Why did Yosef tell his brothers to bring his father down to Egypt? We know that leaving the land of Israel was not something taken lightly by the forefathers. It was done in times of famine and only as a last resort. According to Ramban – at least in the case of Avraham – it should not even have even been a last resort.

That Yosef wanted to see his father again is understandable and it could be that Yosef could not have left Egypt to do that. This could be for at least one of two reasons: 1) He could not be spared in the running of Egypt’s affairs in this time of crisis (Abarbanel); or 2) Pharaoh didn’t want to take any chances that he would stay in Israel permanently. Still, it is far from clear that Yosef’s desire to see his father justifies the latter’s displacement from the land of Israel. Another possible explanation would be that the family could not have sustained themselves in Israel and was brought down to save them. Indeed, Yosef basically says as much. But this is not obvious – what is really not possible for Yosef to send provisions to Israel? Several commentators follow Ramban in suggesting that the reason he could not do so is that it would have raised suspicions about his loyalty to Egypt. Hence he tells his father that staying put in a famine that was to last another five years would bring him to poverty. Yet we read of many lovers of Zion that have been prepared to live a life of poverty rather than move from God’s holy place. Even without Divine intervention – which in the case of the forefathers is the default – it is hard to believe that Ya’akov’s family would have starved to death (statements by Ya’akov, Yehudah and Yosef otherwise appearing to be mere hyperbole). So what truly moved Yosef to give such problematic instructions?


R. Moshe Alshich may be the only major classical commentator to confront the fact that there really is no justification on the peshat level. Hence, he offers an answer that relies upon suppositions not based in the text, positing that both Yosef and Ya’akov knew that there would soon be a need for an exile different than the one they experienced up until now in the land of Israel. That being the case, better the exile start under the sponsorship of Yosef than in more precarious circumstances.

Following midrash, Rav Alshich formalizes an idea that is actually used in the text itself when Yosef tells his brothers that it is really God who is in charge of how things turn out. Yosef justified his brothers by claiming that their selling him was all orchestrated by fate. Interestingly, this observation boomerangs and justifies his own actions as well. No doubt, Yosef was not faced with an easy choice. Ramban notwithstanding, both Avraham and Yitzchak thought of moving to Egypt in times of famine. That it was not the ideal is obvious, but we can understand Yosef’s belief that it should certainly be considered. What made him able to be so ready to do go for it, however, was the very approach that he employed in soothing his brothers. If he was right, he would be doing what was expected of him. If he was wrong, God would limit the consequences of his mistake. In the best case scenario, it would even end up being advantageous.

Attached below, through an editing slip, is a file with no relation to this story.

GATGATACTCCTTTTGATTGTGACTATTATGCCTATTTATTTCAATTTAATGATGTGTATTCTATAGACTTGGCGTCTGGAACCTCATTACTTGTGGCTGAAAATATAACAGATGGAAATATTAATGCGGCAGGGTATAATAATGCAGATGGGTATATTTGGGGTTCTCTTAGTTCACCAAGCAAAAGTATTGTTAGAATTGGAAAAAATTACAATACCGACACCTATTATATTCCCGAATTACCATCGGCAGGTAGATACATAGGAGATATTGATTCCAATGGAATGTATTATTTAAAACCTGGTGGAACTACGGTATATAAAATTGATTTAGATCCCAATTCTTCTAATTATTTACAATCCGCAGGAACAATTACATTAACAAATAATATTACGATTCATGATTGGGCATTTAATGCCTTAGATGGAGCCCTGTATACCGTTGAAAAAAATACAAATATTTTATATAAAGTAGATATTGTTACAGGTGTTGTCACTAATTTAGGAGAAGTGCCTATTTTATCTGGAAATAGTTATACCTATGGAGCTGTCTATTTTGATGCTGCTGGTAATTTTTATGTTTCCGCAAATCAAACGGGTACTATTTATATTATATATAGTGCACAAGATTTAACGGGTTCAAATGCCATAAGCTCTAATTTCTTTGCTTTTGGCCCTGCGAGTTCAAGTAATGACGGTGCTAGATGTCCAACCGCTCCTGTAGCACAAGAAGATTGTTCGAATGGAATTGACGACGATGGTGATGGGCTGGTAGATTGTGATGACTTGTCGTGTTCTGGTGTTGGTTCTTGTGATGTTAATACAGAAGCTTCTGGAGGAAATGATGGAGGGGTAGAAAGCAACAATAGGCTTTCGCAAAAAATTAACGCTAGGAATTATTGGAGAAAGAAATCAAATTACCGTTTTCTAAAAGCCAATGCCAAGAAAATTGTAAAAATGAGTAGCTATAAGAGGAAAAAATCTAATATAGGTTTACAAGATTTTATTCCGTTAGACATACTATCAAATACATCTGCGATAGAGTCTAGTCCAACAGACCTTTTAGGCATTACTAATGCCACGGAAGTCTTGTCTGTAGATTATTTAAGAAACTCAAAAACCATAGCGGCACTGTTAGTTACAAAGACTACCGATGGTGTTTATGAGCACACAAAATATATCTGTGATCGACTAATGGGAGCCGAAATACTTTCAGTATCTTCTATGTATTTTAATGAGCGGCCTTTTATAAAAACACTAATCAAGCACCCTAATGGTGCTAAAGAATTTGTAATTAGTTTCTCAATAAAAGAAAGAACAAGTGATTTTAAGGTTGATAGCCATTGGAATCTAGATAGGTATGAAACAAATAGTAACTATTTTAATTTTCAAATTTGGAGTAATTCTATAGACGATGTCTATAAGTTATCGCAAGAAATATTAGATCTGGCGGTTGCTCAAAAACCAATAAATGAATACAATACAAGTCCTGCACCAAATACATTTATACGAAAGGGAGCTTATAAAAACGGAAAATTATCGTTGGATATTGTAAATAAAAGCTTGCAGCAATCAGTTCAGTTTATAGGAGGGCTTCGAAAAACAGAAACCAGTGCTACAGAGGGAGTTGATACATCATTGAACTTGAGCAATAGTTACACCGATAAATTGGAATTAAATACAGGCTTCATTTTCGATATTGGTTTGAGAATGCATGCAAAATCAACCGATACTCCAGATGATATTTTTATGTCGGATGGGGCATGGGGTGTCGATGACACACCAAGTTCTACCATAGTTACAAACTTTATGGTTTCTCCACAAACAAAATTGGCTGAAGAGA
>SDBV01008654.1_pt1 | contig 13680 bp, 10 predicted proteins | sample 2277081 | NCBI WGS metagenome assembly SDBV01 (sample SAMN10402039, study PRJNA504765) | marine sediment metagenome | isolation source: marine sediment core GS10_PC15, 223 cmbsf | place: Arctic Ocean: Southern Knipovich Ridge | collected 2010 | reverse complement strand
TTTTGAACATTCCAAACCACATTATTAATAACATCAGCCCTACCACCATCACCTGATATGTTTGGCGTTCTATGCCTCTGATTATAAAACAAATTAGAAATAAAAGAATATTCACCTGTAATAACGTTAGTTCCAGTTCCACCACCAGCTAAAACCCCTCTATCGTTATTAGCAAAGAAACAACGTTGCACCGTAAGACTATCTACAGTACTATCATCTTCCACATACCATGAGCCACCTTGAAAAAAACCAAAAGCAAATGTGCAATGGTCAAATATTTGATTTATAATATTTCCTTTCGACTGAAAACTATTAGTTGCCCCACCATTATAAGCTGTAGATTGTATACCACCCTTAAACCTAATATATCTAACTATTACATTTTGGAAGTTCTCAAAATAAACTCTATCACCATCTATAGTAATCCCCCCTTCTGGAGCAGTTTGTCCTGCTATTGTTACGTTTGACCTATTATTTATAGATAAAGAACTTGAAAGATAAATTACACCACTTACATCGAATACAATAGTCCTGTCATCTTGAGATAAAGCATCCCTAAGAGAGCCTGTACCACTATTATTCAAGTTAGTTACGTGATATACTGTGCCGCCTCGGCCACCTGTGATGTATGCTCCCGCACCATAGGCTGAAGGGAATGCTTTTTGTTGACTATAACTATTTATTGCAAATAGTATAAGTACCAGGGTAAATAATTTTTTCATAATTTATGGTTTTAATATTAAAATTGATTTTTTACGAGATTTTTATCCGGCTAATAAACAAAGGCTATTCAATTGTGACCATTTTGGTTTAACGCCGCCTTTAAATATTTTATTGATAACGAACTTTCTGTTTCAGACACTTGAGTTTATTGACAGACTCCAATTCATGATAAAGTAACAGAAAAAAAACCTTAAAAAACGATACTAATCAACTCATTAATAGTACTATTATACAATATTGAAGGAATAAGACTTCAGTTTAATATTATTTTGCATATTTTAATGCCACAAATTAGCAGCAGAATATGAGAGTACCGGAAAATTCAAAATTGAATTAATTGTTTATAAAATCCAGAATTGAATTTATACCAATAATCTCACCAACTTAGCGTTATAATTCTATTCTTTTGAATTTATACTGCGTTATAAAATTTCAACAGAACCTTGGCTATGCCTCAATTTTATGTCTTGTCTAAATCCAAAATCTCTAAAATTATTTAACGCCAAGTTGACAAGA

The brothers had made a wrong decision about Yosef. While it made sense at the time, they are inconsolable. Like a breath of fresh air, Yosef tells them that this in not the road to take. And before they can even weigh the merits of his words, Yosef makes a seemingly impetuous decision of his own – to have his father come down to Egypt. By doing so, he was showing them that once a difficult decision is made, it is already in the past. And once in the past, we have no choice but to leave it up to God.

Making decisions without looking back is not only a good leadership skill, it is a reflection of living in the shadow of God. While this doesn’t exonerate one from doing one’s best to pursue the correct course of action, it brings about a certain modesty in understanding that the results of our actions are subject to Divine control. While there is an important place for reflecting about past mistakes, that is only with regards to preparing ourselves to do better in the future. There is no place, however, for fretting about the consequences of the past. This is the liberating idea that Yosef is able to teach his brothers once he finally reveals himself to them. And it is with this insight into the nature of faith that the rift between these men of faith is ultimately healed.

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Rabbi Francis Nataf (www.francisnataf.com) is a veteran Tanach educator who has written an acclaimed contemporary commentary on the Torah entitled “Redeeming Relevance.” He teaches Tanach at Midreshet Rachel v'Chaya and is Associate Editor of the Jewish Bible Quarterly. He is also Translations and Research Specialist at Sefaria, where he has authored most of Sefaria's in-house translations, including such classics as Sefer HaChinuch, Shaarei Teshuva, Derech Hashem, Chovat HaTalmidim and many others. He is a prolific writer and his articles on parsha, current events and Jewish thought appear regularly in many Jewish publications such as The Jewish Press, Tradition, Hakira, the Times of Israel, the Jerusalem Post, Jewish Action and Haaretz.